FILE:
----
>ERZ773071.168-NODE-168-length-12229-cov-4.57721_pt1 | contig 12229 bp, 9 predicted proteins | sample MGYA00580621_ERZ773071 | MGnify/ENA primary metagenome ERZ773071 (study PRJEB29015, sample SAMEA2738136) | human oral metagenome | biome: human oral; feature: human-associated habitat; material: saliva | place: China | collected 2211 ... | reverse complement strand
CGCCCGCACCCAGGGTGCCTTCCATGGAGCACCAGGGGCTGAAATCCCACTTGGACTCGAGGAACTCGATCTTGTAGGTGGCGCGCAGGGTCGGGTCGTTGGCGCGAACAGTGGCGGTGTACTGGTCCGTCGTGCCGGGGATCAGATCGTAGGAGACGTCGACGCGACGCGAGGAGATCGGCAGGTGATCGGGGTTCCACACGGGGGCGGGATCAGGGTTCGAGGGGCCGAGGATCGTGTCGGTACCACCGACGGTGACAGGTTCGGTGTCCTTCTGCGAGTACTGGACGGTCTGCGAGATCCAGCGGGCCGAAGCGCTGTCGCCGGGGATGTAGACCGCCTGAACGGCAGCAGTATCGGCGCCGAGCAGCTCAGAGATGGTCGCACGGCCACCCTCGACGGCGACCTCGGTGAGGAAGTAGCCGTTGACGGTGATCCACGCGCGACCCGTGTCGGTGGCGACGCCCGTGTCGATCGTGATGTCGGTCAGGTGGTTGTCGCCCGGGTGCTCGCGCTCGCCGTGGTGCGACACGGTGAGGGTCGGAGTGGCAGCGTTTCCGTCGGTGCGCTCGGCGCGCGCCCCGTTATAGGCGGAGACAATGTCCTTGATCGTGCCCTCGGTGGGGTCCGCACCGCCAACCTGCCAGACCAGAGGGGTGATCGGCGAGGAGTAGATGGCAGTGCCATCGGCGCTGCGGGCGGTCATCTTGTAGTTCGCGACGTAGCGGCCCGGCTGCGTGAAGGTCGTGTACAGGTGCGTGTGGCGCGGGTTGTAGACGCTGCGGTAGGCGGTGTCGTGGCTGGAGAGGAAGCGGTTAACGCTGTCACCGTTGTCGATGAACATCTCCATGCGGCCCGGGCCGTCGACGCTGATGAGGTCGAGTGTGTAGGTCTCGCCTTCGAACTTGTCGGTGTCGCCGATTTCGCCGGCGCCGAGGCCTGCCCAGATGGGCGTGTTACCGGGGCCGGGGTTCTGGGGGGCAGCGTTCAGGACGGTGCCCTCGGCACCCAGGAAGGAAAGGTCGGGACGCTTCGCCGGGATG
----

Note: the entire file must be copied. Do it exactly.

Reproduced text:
>ERZ773071.168-NODE-168-length-12229-cov-4.57721_pt1 | contig 12229 bp, 9 predicted proteins | sample MGYA00580621_ERZ773071 | MGnify/ENA primary metagenome ERZ773071 (study PRJEB29015, sample SAMEA2738136) | human oral metagenome | biome: human oral; feature: human-associated habitat; material: saliva | place: China | collected 2211 ... | reverse complement strand
CGCCCGCACCCAGGGTGCCTTCCATGGAGCACCAGGGGCTGAAATCCCACTTGGACTCGAGGAACTCGATCTTGTAGGTGGCGCGCAGGGTCGGGTCGTTGGCGCGAACAGTGGCGGTGTACTGGTCCGTCGTGCCGGGGATCAGATCGTAGGAGACGTCGACGCGACGCGAGGAGATCGGCAGGTGATCGGGGTTCCACACGGGGGCGGGATCAGGGTTCGAGGGGCCGAGGATCGTGTCGGTACCACCGACGGTGACAGGTTCGGTGTCCTTCTGCGAGTACTGGACGGTCTGCGAGATCCAGCGGGCCGAAGCGCTGTCGCCGGGGATGTAGACCGCCTGAACGGCAGCAGTATCGGCGCCGAGCAGCTCAGAGATGGTCGCACGGCCACCCTCGACGGCGACCTCGGTGAGGAAGTAGCCGTTGACGGTGATCCACGCGCGACCCGTGTCGGTGGCGACGCCCGTGTCGATCGTGATGTCGGTCAGGTGGTTGTCGCCCGGGTGCTCGCGCTCGCCGTGGTGCGACACGGTGAGGGTCGGAGTGGCAGCGTTTCCGTCGGTGCGCTCGGCGCGCGCCCCGTTATAGGCGGAGACAATGTCCTTGATCGTGCCCTCGGTGGGGTCCGCACCGCCAACCTGCCAGACCAGAGGGGTGATCGGCGAGGAGTAGATGGCAGTGCCATCGGCGCTGCGGGCGGTCATCTTGTAGTTCGCGACGTAGCGGCCCGGCTGCGTGAAGGTCGTGTACAGGTGCGTGTGGCGCGGGTTGTAGACGCTGCGGTAGGCGGTGTCGTGGCTGGAGAGGAAGCGGTTAACGCTGTCACCGTTGTCGATGAACATCTCCATGCGGCCCGGGCCGTCGACGCTGATGAGGTCGAGTGTGTAGGTCTCGCCTTCGAACTTGTCGGTGTCGCCGATTTCGCCGGCGCCGAGGCCTGCCCAGATGGGCGTGTTACCGGGGCCGGGGTTCTGGGGGGCAGCGTTCAGGACGGTGCCCTCGGCACCCAGGAAGGAAAGGTCGGGACGCTTCGCCGGGATG